Heart attack treatment options

  • Posted: Thursday, August 2, 2012 12:01 a.m.
    UPDATED: Thursday, August 2, 2012 11:21 a.m.

Rowan Regional Medical Center

Not everyone who has had a heart attack needs open-heart surgery, such as a bypass operation. A procedure known as angioplasty can help unblock arteries. And people can do well with medication, gradual exercise and healthy lifestyle changes. These different types of treatment can help you manage heart problems and prevent another heart attack.


A heart attack can happen as a result of a narrowed or blocked artery. This prevents enough blood from reaching the heart. Sometimes, the artery can be opened up with a procedure called angioplasty.

Angioplasty is performed on more than 1 million people in the United States every year. It involves inserting a small hollow tube into or near the blocked artery. A balloon on the end of the tube is inflated. This pushes open the artery walls so that blood flows better. Often, a small mesh tube called a stent is placed inside the artery. This props it open and helps keep it from closing up again. Very rarely, during the procedure, a laser or other device is sometimes used to dissolve or cut away artery-clogging plaque.


Your healthcare provider may prescribe different types of medication for you to use after a heart attack. Hereís how commonly prescribed drugs can help:

Aspirin and other antiplatelet drugs prevent clots that form when blood cells called platelets clump together.

Anticoagulants prevent the blood from clotting and stop existing clots from getting bigger.

Beta-blockers and angiotensin-converting enzyme (ACE) inhibitors lower blood pressure. This means the heart doesnít have to work as hard. Beta-blockers also control irregular heartbeats and relieve chest pain.

Statins lower blood cholesterol, helping prevent clogged arteries.

Some people decide on their own to stop taking one or more of their medications a few weeks or months after they get out of the hospital. This is a terrible mistake and can increase the risk of further damage to the heart or even death. Continuing to take medications, however, can help you feel better and live longer. Talk with your healthcare provider if you are confused about your medications, are concerned about cost or have unpleasant side effects from any drug.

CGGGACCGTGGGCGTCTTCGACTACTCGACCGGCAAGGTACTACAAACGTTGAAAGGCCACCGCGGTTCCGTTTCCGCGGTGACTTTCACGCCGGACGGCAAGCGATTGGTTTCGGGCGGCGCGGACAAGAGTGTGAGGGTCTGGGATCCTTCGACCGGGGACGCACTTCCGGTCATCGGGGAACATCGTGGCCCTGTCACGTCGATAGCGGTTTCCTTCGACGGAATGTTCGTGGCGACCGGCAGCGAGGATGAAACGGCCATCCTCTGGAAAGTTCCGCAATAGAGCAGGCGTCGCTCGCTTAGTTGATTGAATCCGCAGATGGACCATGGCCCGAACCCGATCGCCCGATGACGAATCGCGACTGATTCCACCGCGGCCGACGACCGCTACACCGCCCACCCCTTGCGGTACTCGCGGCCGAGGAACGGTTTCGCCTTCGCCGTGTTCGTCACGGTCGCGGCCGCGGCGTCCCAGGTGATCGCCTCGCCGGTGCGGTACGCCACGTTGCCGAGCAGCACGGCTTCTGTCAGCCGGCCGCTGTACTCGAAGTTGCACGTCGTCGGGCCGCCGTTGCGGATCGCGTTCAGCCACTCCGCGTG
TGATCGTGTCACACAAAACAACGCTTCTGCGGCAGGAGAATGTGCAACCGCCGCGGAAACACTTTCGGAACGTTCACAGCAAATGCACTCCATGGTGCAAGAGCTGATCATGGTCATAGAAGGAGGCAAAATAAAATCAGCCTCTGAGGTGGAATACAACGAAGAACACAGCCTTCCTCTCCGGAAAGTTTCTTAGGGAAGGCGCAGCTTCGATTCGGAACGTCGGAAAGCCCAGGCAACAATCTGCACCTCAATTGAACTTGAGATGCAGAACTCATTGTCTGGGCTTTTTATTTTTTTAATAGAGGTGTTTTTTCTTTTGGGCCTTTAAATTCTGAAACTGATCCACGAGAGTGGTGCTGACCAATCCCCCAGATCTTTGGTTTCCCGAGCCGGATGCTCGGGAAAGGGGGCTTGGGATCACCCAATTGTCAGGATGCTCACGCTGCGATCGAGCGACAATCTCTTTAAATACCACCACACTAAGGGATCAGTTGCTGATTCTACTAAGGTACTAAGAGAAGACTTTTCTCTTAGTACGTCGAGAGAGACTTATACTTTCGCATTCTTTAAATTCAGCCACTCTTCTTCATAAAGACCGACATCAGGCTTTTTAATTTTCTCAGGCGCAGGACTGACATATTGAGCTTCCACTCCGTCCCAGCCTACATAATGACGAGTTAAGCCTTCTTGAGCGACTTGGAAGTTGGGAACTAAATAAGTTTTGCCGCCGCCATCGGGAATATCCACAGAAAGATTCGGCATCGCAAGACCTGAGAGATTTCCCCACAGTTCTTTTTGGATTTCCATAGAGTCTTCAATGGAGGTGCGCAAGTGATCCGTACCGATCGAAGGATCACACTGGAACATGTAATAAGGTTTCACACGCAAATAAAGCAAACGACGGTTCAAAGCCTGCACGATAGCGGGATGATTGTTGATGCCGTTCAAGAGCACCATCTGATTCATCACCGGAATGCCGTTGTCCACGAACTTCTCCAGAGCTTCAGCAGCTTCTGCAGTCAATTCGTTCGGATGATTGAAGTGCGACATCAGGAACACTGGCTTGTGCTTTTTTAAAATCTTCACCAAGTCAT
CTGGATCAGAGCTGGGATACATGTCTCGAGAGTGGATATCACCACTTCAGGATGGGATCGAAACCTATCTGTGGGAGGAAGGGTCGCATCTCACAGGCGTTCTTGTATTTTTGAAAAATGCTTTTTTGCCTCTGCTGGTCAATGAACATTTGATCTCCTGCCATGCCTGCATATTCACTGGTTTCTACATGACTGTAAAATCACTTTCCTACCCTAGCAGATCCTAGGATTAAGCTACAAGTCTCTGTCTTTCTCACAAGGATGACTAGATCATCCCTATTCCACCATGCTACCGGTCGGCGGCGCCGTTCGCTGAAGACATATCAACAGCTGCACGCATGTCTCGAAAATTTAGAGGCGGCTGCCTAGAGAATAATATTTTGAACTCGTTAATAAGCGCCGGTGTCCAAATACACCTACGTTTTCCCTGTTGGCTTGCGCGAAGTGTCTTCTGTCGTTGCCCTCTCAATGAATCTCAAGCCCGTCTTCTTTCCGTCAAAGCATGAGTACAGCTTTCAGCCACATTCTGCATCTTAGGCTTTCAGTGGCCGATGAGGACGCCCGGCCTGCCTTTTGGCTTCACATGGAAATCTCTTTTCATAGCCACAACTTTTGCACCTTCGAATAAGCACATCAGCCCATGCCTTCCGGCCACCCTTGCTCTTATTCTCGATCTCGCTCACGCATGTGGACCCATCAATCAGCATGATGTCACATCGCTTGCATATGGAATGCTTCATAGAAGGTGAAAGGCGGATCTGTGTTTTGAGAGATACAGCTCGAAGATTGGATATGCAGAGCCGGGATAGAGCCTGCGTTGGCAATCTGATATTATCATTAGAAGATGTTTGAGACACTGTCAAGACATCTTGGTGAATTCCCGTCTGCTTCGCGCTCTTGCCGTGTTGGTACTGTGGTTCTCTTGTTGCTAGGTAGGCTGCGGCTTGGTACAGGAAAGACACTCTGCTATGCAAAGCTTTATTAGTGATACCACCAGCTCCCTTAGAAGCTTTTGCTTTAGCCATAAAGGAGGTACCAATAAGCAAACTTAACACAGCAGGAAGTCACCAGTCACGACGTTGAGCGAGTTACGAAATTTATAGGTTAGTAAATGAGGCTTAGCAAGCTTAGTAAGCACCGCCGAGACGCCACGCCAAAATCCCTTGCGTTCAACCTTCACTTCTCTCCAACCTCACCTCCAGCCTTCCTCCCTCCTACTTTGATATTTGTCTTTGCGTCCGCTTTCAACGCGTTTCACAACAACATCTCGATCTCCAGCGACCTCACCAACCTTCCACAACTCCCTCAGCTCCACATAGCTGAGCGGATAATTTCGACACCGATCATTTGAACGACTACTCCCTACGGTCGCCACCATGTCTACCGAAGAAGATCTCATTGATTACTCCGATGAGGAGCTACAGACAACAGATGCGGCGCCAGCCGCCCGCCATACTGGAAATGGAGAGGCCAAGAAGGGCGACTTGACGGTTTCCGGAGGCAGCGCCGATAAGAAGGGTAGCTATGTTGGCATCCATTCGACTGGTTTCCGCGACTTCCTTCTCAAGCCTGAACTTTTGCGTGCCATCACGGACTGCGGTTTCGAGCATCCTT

Exercise and lifestyle changes

By making some simple lifestyle changes, you can help improve your heart health and prevent another heart attack:

Get regular exercise. Walking, for example, can be a great way to help your heart regain its strength. Talk with your healthcare provider to learn safe ways to exercise. Participating in physical activity on a regular basis can also help you control emotions such as stress or depression, which are common feelings in people who have experienced a heart attack.

Quit smoking. For those who smoke, this is the most important step. Itís never easy, but several things can help: nicotine patches and gum, certain medications and group or self-help smoking-cessation programs.

Eat a heart-healthy diet. Choose foods low in saturated fat, trans fat, cholesterol and sodium. Include several daily servings of fruits, vegetables and whole grains. The American Heart Association recommends that people with heart disease eat fish at least twice a week or take fish oil capsules with their healthcare providerís approval. This type of eating plan can help you control your weight, blood cholesterol and blood pressure. Your healthcare provider can help you plan a diet that includes your favorite foods.

With the right treatment and healthy changes in lifestyle, you can reduce your chance for a second heart attack. Youíll worry less and feel better. Those are benefits worth working for.

Rowan Regional Medical Center is ready to treat heart attacks 24 hours a day, 7 days a week. Our Cleveland Clinic-trained interventional cardiologists offer advanced treatments in the fight against heart disease. To learn more visit, www.rowan.org/heart.

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